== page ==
Till my homeopath enlightened me on the powers of doodhi (aka lauki aka bottle gourd), I was one of those people who ate it ungrudgingly whenever my mother threw it into a dal, or turned it into a halwa if she felt particularly generous. I always thought it was one of those poor, innocuous, bland vegetables one cooked when one didn’t want to get particularly creative, or had a choice, or was just looking for comfort food.
And then I met Dr Padam, my homeopath who couldn’t stop extolling the virtues of doodhi, and how it could reverse my near-anemia at that point.
Today, I am hooked onto doodhi, and so are my cats (apparently it’s great for animals too) I religiously have it at least twice a week, and the cat of course gets it in her broth everyday, along with rice, masoor dal, pieces of carrots, chicken or fish (do email me for a pet food recipe).
I am told that the doodhi (which is allegedly 96 per cent water) is a star in the Indian ayurvedic medical system and has tremendous healing powers. Consider its benefits (carnivores, move on): It’s cooling, and calming—makes you relax after eating.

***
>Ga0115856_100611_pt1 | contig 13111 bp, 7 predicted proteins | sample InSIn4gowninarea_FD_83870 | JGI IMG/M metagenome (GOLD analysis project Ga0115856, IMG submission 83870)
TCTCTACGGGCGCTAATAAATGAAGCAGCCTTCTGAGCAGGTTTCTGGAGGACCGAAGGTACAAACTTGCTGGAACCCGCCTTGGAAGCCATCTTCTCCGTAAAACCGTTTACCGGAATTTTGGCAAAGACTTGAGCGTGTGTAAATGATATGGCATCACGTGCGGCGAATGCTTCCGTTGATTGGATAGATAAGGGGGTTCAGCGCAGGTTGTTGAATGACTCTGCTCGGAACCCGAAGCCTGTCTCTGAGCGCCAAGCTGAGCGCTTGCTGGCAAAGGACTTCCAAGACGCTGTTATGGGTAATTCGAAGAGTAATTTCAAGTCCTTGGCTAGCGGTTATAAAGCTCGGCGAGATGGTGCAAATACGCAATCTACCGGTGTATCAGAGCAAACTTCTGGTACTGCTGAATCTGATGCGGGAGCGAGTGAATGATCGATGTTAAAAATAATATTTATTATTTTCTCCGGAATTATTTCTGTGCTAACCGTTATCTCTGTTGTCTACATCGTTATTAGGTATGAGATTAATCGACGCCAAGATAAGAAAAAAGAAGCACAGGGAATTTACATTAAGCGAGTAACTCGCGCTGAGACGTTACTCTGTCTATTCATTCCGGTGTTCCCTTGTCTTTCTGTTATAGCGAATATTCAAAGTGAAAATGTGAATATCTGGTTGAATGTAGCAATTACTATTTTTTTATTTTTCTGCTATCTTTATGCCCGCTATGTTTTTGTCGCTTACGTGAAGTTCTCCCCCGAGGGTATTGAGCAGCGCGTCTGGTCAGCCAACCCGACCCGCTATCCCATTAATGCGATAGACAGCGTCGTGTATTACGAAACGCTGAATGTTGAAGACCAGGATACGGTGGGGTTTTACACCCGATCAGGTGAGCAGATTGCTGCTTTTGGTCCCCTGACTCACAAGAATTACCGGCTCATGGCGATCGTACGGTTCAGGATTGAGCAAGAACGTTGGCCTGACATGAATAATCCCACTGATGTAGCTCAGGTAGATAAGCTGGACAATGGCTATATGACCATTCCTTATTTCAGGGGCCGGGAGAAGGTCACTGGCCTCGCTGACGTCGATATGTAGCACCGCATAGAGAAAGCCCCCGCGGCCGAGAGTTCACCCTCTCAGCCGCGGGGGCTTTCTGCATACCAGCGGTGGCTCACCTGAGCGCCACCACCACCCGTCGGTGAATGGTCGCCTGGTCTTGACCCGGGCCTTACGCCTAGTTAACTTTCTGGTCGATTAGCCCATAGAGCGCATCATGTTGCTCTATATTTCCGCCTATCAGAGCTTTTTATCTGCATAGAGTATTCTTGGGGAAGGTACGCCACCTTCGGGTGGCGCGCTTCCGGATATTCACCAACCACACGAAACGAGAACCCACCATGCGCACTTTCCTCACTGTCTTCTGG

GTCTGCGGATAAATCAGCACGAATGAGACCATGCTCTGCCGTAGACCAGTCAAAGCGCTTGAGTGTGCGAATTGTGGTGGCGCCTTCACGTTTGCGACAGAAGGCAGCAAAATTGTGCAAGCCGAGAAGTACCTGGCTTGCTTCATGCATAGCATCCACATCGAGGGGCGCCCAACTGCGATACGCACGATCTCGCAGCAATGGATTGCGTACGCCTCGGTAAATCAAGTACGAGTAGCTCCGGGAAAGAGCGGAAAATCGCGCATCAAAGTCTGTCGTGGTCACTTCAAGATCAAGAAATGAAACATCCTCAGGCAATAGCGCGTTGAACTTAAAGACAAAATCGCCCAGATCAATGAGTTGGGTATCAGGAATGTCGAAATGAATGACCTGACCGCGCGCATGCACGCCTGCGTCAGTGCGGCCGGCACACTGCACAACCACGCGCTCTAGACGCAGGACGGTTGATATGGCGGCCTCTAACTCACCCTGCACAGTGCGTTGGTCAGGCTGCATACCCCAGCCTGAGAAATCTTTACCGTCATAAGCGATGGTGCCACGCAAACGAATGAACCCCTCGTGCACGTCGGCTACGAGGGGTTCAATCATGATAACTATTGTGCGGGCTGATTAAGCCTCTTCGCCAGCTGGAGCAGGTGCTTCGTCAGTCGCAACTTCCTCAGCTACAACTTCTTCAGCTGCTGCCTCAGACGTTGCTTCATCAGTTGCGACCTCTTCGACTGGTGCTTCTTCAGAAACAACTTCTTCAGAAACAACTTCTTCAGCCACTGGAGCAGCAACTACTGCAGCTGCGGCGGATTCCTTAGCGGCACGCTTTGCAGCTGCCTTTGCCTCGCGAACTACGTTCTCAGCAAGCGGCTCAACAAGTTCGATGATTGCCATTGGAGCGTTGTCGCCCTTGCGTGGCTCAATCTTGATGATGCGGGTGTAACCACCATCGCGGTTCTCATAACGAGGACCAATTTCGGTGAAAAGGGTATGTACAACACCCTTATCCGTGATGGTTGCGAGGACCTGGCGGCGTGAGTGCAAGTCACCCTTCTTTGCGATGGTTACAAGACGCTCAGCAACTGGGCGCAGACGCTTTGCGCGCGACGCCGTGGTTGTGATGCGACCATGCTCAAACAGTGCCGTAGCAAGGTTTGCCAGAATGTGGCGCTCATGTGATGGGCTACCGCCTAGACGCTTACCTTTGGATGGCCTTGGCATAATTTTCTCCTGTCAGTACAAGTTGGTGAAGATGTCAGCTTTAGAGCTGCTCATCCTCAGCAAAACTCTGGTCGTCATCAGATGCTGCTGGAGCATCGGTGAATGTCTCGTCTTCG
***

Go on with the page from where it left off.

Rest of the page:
It’s an alkaline diuretic: a glass of fresh lauki juice mixed with limejuice combats the burning sensation caused by the high acidity of urine. Lauki juice is also an excellent remedy for excessive thirst caused by diarrhoea over consumption of fatty or fried foods.
A glass of lauki juice with a little salt added to it prevents excessive loss of sodium, satiating thirst and keeping you refreshed in summer.
And for those size zero aspirants, here’s more news. Doodhi is almost zero on calories, so can give you that illusion of having eaten without adding up those inches. Also recommended for those suffering from digestive problems, are diabetic or convalescing.
But of course I still haven’t got to the point where I have doodhi juice first thing in the morning as my health shot. It’s just too much work, and besides, my nariyalpaniwala is highly dependable. But some of my friends have gone the morning cuppa doodhi route and continue to do so.
Some have given up halfway, and resorted to adding doodhi as a filler in soups (along with tomato, carrots, beetroot, and what have you). Sounds good to me. The doodhi doesn’t seem to make much fuss about who it can get along with in the vegetable kingdom.
As for moi, I am still celebrating a yoghurt-ased doodhi recipe I learnt from my friend Jennifer, the only carnivore I know who can do veggies well. Try it, and mail me after you have licked your fingers, and preferable washed your hands.